Multiple sclerosis and circadian rhythms: Can diet act as a treatment?


  • O. Pivovarova-Ramich
  • H.G. Zimmermann
  • F. Paul


  • Acta Physiologica


  • Acta Physiol 237 (4): e13939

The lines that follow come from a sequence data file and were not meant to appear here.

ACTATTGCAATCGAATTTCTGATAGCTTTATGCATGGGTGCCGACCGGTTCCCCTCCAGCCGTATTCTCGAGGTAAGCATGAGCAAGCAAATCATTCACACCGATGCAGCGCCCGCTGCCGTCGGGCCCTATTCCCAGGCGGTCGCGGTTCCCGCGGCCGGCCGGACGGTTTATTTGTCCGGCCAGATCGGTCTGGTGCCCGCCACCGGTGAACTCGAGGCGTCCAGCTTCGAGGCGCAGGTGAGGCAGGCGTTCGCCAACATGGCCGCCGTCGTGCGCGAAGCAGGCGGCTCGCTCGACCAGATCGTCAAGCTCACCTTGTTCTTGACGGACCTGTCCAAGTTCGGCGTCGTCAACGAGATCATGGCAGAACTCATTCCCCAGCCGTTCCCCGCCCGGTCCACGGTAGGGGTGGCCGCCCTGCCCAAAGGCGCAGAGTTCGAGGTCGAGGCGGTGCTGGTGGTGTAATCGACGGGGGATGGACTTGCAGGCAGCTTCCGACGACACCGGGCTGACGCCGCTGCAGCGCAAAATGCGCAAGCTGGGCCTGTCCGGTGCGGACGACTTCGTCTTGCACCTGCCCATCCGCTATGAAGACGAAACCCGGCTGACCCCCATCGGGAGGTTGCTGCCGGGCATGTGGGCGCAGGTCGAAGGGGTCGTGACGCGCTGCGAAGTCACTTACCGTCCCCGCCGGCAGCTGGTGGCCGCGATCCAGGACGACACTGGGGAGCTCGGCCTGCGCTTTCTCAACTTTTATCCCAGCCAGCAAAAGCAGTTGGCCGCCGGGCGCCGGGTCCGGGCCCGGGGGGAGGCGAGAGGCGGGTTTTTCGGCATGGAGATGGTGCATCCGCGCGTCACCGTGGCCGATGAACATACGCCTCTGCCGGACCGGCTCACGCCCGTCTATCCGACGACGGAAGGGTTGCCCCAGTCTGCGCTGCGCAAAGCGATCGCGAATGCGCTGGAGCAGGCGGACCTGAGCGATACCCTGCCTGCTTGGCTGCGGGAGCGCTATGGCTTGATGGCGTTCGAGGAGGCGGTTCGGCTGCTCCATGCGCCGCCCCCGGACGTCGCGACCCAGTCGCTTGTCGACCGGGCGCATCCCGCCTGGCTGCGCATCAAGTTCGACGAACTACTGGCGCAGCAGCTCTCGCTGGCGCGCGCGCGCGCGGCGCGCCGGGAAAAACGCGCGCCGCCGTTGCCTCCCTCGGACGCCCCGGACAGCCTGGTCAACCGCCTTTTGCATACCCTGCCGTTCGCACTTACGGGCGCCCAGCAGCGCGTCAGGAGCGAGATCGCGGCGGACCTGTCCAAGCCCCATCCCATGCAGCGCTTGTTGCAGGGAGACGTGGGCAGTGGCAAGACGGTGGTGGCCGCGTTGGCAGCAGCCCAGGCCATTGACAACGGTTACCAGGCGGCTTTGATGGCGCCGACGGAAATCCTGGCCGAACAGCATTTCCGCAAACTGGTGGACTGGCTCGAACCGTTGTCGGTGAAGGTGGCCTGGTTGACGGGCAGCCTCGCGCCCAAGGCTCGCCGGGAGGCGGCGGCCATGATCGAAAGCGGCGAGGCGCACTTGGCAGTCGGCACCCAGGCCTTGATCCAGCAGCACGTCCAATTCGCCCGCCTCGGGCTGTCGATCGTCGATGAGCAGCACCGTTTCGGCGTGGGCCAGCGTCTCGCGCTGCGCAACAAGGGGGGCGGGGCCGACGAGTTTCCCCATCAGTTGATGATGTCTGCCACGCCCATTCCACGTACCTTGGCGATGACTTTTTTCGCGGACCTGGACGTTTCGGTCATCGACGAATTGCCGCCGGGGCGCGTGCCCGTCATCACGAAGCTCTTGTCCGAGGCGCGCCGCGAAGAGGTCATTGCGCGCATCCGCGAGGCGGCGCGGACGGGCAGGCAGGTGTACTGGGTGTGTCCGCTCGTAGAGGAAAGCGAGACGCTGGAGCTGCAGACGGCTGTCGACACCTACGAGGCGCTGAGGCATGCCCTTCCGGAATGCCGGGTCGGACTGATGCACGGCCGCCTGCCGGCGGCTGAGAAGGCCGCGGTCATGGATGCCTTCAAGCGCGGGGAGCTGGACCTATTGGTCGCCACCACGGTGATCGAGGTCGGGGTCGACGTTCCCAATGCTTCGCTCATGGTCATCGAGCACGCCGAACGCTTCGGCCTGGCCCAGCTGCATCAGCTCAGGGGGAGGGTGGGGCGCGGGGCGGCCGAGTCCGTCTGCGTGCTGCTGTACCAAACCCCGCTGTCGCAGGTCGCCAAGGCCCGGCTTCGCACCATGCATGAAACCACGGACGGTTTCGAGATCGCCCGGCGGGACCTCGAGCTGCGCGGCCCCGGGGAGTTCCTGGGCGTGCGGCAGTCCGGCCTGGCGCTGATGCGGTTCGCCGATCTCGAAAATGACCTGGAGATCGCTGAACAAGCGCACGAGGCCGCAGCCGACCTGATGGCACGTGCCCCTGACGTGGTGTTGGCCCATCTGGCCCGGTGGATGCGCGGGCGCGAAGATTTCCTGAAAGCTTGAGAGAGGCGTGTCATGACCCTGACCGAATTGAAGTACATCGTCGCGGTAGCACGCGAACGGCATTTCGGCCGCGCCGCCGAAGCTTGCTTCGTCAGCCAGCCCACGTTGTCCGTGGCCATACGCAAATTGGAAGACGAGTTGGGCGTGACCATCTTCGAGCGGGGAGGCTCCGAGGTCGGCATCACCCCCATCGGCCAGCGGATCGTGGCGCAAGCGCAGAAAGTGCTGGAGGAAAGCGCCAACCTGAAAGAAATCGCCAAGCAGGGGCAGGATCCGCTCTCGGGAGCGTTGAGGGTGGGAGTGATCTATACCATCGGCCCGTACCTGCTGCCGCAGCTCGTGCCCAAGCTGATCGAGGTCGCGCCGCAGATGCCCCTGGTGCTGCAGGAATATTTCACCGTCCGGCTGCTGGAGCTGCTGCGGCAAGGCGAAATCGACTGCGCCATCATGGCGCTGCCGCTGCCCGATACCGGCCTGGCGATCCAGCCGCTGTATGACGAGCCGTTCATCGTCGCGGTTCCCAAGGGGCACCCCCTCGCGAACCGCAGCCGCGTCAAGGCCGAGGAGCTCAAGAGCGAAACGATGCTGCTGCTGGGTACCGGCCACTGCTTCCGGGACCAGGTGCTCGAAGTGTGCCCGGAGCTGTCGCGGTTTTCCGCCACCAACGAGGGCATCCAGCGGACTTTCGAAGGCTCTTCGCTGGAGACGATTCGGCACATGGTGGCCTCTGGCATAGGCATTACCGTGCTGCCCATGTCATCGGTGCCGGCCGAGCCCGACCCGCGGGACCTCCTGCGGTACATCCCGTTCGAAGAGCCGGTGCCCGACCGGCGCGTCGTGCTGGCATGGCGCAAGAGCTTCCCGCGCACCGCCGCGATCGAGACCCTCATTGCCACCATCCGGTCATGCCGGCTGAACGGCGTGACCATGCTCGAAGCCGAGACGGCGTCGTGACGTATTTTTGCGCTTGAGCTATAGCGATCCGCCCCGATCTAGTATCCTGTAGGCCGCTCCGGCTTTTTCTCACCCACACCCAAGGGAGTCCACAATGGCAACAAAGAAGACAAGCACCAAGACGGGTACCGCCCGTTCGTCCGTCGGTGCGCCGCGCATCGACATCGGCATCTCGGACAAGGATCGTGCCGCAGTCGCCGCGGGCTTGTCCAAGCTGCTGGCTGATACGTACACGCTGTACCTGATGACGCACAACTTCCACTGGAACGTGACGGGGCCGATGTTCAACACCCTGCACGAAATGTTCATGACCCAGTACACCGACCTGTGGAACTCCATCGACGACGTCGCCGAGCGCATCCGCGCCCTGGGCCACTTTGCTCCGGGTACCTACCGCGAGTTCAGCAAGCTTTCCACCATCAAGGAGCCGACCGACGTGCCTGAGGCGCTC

• Multiple sclerosis (MS) is an autoimmune inflammatory and neurodegenerative disease of the central nervous system (CNS) with increasing incidence and prevalence. MS is associated with inflammatory and metabolic disturbances that, as preliminary human and animal data suggest, might be mediated by disruption of circadian rhythmicity. Nutrition habits can influence the risk for MS, and dietary interventions may be effective in modulating MS disease course. Chronotherapeutic approaches such as time-restricted eating (TRE) may benefit people with MS by stabilizing the circadian clock and restoring immunological and metabolic rhythms, thus potentially counteracting disease progression. This review provides a summary of selected studies on dietary intervention in MS, circadian rhythms, and their disruption in MS, including clock gene variations, circadian hormones, and retino-hypothalamic tract changes. Furthermore, we present studies that reported diurnal variations in MS, which might result from circadian disruption. And lastly, we suggest how chrononutritive approaches like TRE might counteract MS disease activity.